WHO knows what the SNP/Green deal at Holyrood has in store for East Lothian.

But it mustn’t impact on road infrastructure projects vital for the county.

Of course, global warming transcends all and improving public transport is essential. But the road network remains pivotal and not just for commuters and commerce.

The A1 is vital for the expansion of our transition to renewables. It’s in East Lothian where the North Sea’s offshore wind bounty is coming ashore. Transmission stations are being sited and the energy cabled south and elsewhere. All that means construction onshore and cabling offshore, and that means significant HGV traffic. Added to that is the traffic from Torness.

Compounding that, traffic on the A1 corridor has increased as communities along it have expanded and traffic, whether commercial or tourism, has grown. It may not be the death trap it once was but it’s still not the major arterial route it should be.

Similarly, the flyover at Sheriffhall is long overdue. Far from being part of an Edinburgh Bypass, it’s now an obstruction. As action was taken to ease congestion in Edinburgh, so must it be in trying to avoid it or access it now. It’s also at a junction that leads to the east of Scotland’s major hospital; being able to access that swiftly is vital for emergency vehicles. The SNP/Green deal mustn’t stop these vital projects.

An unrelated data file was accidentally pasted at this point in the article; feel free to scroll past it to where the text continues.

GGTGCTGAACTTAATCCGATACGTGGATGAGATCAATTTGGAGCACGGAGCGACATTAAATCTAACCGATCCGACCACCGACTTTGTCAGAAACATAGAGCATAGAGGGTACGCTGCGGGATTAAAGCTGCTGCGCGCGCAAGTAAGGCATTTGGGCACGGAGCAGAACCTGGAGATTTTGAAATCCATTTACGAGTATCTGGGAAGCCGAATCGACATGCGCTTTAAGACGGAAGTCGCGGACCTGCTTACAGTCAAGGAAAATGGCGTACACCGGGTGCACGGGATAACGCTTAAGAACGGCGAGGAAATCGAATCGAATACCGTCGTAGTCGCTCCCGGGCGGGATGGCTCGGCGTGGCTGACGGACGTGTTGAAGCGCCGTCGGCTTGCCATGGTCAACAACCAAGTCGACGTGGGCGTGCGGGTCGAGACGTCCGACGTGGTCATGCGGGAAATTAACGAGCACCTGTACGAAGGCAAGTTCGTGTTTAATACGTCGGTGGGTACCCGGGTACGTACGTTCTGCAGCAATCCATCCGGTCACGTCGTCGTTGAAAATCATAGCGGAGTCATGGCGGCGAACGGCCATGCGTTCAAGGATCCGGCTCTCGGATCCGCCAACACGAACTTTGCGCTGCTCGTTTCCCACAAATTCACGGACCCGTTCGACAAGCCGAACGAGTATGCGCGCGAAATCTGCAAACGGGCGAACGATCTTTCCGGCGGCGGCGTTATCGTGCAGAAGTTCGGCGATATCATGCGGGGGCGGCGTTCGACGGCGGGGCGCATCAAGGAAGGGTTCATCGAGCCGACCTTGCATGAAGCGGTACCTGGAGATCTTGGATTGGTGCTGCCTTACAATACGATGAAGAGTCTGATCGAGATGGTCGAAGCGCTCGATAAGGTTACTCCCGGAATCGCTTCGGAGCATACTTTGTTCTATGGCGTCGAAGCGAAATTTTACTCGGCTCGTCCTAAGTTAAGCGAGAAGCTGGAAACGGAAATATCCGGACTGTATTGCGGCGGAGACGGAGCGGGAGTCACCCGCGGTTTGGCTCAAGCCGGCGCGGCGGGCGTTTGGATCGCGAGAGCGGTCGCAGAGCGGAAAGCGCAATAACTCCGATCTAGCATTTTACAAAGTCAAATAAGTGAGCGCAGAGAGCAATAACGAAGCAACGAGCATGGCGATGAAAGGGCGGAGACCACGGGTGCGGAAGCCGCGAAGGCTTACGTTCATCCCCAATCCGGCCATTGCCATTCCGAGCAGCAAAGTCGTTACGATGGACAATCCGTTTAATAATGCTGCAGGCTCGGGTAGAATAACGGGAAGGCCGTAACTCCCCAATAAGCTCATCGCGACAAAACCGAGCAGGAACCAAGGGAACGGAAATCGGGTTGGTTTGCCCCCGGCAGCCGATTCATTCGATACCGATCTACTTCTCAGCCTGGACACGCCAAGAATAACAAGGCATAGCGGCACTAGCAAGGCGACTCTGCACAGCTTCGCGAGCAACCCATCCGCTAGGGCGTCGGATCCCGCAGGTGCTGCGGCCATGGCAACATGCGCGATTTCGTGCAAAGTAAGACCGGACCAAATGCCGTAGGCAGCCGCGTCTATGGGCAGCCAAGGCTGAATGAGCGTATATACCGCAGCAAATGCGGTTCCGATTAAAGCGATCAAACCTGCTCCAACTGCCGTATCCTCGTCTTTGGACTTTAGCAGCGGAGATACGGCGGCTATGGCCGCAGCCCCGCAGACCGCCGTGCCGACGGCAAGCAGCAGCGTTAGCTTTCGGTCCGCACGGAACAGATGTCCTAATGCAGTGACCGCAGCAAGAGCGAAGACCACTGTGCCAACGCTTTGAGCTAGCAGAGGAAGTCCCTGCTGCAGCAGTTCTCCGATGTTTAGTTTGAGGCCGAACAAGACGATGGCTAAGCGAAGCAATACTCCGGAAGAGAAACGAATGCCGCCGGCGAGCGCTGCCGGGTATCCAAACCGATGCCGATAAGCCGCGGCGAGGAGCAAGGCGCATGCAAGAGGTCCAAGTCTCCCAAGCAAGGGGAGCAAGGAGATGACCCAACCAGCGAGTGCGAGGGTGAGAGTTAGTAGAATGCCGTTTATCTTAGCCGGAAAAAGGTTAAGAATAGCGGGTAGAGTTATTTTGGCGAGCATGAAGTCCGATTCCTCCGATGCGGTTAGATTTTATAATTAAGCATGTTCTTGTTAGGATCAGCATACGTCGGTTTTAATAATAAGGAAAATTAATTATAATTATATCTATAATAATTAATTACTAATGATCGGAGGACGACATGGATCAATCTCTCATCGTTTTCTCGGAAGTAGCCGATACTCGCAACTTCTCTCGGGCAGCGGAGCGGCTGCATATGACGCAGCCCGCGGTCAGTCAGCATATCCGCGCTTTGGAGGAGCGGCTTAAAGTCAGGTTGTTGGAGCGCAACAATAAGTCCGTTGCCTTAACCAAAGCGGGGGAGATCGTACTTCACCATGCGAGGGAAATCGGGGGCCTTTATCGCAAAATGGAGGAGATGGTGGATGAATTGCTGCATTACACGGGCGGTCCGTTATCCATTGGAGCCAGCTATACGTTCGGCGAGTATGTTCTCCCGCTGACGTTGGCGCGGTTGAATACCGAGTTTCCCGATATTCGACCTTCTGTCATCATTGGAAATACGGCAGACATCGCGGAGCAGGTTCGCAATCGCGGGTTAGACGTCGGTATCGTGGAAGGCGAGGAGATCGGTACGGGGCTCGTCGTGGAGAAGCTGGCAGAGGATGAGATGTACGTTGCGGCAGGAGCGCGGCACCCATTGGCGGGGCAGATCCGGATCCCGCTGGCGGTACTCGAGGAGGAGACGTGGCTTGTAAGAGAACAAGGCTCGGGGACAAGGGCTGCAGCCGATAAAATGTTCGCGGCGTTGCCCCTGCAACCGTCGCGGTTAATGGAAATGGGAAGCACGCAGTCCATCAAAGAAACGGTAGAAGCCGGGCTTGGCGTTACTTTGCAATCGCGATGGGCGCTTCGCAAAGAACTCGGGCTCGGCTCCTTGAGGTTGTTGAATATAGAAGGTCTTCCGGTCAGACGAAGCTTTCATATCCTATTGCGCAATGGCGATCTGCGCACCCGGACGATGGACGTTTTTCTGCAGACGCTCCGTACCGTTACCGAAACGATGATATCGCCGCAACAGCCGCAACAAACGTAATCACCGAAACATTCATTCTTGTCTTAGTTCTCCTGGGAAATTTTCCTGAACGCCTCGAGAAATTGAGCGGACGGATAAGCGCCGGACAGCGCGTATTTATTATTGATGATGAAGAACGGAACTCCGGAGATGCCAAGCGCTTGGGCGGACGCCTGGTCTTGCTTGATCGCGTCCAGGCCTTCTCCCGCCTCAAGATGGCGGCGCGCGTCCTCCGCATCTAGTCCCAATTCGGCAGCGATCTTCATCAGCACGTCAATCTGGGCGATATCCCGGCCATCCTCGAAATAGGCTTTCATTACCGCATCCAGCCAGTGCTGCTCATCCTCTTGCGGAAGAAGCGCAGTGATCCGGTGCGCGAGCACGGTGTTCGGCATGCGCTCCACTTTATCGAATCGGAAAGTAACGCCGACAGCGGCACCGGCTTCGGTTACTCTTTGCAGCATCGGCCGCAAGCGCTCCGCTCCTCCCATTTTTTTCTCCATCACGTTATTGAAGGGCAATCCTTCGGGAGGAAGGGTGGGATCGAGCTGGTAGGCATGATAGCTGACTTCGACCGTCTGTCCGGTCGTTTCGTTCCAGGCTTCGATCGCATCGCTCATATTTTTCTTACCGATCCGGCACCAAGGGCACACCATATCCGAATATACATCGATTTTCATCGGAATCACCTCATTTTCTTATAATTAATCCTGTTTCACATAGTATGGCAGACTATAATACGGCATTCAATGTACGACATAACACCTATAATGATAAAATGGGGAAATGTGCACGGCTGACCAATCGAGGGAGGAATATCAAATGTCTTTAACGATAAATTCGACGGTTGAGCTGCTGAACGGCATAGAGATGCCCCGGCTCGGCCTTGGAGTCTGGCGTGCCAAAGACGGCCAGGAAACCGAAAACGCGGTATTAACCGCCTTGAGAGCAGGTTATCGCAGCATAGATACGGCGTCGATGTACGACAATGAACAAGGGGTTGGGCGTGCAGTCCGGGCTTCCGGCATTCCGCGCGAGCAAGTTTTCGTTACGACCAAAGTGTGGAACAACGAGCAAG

I was in Shetland last week – a birthday break for my wife, who had never been, though slightly longer than intended as we were fog-bound for several additional days.

It was interesting, though, to see what even a modest benefit from an energy boon can do. Shetland, unlike Scotland, negotiated a very modest income from the oil and gas companies and it shows: bus and ferry services that run from early morning to late in the evening; schools in small communities; and excellent sports facilities.

Scotland missed out on oil and can only look in envy at Norway. But East Lothian can learn from Shetland. As wind energy comes ashore here, where’s our share?